Do Chickens Need Sunlight To Lay Eggs?

Yes, chickens need sunlight to lay eggs. The reason being that, egg production is governed by the hen’s pineal gland (part of the endocrine system).

The pineal gland sits behind the hen’s eyes and is activated by the light. As the days become brighter and longer, the hen’s pineal gland will send a hormone to her ovary to begin egg-production.

In the colder weather, when the days grow shorter, the pineal gland ceases to send this hormone.

In late fall and winter, egg production significantly decreases. Even in hot countries, chickens will lay fewer eggs once daylight hours decrease.

Can Chickens Be Kept In The Shade?

Certainly, chickens manage better in the shade than in direct sunlight; this is especially true in the summertime when days can be scorching.

The location of your chicken coop is a major concern, as the inside can get extremely hot, and it can be very uncomfortable for your birds. Because of the coop getting overheated, you must build or place it in a shaded area.

If there is a bit of a sunspot in the chicken run, there is no need to be overly concerned. As long as there are shaded areas, your chickens will be fine. These poultry birds are smart and won’t allow themselves to get too hot.

Chickens that free-range will often naturally gravitate towards the shaded areas if they begin to feel too hot; they self regulate their body temperature and will always choose to be in the shade over being directly in the sun.

How Many Hours Of Sunlight Do Chickens Need?

Chickens in Sunlight

The reproductive cycle of a hen is set in motion by natural light to dark cycles. The correlation between light and egg production is evident by the fact that hens don’t reach their reproductive potential until the length of the day has reached twelve hours.

It is for this reason that hens lay the most in the spring and summer and why they lay the least during the fall and winter.

To continually lay eggs, hens require at least 12 hours of natural light a day. However, 14 to 16 hours of daylight will keep them producing top-quality eggs.

Some chicken keepers opt to put artificial lighting into the chicken coop. This is a personal decision, and it’s understandable if you need a continuous supply of eggs during the winter.

Of course, you’ll need to consider your setup and whether or not you can feed electrics into the coop. Otherwise, getting a solar-powered indoor lighting system can be immensely effective.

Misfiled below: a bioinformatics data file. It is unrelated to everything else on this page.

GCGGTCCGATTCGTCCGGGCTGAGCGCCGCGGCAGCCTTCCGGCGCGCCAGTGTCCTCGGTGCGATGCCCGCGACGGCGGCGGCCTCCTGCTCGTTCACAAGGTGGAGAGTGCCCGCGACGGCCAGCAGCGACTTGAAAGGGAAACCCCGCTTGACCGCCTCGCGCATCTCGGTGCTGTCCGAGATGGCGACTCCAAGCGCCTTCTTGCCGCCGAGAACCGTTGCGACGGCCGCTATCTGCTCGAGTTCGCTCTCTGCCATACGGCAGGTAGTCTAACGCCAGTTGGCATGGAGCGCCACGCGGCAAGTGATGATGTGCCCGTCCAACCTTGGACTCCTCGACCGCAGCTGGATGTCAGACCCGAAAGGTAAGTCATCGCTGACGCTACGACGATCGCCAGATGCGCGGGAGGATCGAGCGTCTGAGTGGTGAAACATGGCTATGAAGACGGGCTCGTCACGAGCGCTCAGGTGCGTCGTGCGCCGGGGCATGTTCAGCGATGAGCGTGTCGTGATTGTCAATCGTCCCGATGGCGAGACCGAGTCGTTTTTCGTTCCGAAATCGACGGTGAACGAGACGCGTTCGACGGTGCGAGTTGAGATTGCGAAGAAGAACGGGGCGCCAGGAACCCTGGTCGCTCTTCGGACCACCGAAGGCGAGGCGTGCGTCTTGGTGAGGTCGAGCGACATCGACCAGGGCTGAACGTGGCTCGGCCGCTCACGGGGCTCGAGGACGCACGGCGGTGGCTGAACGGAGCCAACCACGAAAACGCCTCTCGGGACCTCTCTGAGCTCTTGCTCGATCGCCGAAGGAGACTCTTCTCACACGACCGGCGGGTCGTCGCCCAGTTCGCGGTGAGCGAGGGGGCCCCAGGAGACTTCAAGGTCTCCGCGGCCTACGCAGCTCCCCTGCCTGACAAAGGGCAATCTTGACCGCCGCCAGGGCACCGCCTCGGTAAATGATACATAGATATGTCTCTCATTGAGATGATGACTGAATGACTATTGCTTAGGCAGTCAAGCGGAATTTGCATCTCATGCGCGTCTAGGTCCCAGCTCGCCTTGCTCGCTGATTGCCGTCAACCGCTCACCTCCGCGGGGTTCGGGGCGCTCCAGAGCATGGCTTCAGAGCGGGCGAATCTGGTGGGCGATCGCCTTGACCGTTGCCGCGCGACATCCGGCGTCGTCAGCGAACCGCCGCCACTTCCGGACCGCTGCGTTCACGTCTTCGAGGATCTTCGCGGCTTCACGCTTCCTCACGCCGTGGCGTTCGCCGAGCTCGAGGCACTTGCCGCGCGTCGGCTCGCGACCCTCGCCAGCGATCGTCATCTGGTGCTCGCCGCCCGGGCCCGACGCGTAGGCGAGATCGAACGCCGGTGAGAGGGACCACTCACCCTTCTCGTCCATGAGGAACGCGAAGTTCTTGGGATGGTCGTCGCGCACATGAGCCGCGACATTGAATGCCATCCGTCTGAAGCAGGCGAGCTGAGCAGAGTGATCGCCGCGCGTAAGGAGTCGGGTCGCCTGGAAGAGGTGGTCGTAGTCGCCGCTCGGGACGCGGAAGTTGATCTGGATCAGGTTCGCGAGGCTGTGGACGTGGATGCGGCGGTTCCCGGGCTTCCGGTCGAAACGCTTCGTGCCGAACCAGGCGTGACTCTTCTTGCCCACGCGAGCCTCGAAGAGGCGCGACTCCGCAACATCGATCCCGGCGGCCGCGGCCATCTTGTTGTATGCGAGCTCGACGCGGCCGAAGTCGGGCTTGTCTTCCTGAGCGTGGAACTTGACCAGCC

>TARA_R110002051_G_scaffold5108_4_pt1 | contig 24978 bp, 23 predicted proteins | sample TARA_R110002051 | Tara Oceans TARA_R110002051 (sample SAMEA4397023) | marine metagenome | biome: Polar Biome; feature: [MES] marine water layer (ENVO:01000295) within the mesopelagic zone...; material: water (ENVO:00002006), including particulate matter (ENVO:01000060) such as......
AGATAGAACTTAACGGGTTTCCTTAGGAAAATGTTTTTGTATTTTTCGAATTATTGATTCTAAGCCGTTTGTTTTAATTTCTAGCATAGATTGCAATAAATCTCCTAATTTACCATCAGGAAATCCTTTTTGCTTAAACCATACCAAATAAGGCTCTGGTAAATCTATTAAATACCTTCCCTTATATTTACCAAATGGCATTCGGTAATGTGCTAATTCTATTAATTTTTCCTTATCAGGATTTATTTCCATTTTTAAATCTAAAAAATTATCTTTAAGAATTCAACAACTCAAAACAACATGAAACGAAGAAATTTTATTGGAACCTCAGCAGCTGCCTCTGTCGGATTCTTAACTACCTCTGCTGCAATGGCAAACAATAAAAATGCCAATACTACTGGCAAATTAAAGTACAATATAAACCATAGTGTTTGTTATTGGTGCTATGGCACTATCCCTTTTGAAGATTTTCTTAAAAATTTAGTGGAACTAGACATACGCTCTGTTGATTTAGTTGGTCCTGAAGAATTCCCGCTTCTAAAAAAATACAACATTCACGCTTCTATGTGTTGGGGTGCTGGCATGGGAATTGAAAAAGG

Click here to see is a great solar indoor system you can purchase for your chickens for an excellent price on Amazon.

A 40-watt bulb that is placed around 7 feet from the floor will provide enough replacement light for daylight in a small chicken coop (around 10×10 feet). For a larger coop of up to 200 square feet, use a 60-watt light bulb.

You can also use a timer to keep the light on for the 12-14 hours each day. You can set it to come on when there is not adequate daylight in the coop and off when “natural” daylight is provided in the coop.

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12 to 16 hours of light is what hens need for egg-production; whatever you decide, you must remember this.

It is advisable not to introduce supplemental lighting to pullets, as their bodies will mature before they are physically ready to lay eggs.

Finally

Chickens need sunlight; it sets their daily schedule; it keeps them happy and healthy.

Chickens love being outside, and the light has a lot of health benefits; it’s an excellent source of vitamins, and it’s what chickens need to lay eggs.

Direct sunlight is great, but only in moderation. Too much, and its another issue. It’s certainly not good for chickens to be out for too long in direct sunlight, especially in the summertime.

As long as their coop is in the shade and they have shaded areas outside, they will be fine. Chickens are smart and able to look after themselves.

Don’t become too concerned with the sun that you keep them indoors the whole time, they love free-reigning and foraging through the grass, you can leave them to their own devices within reason.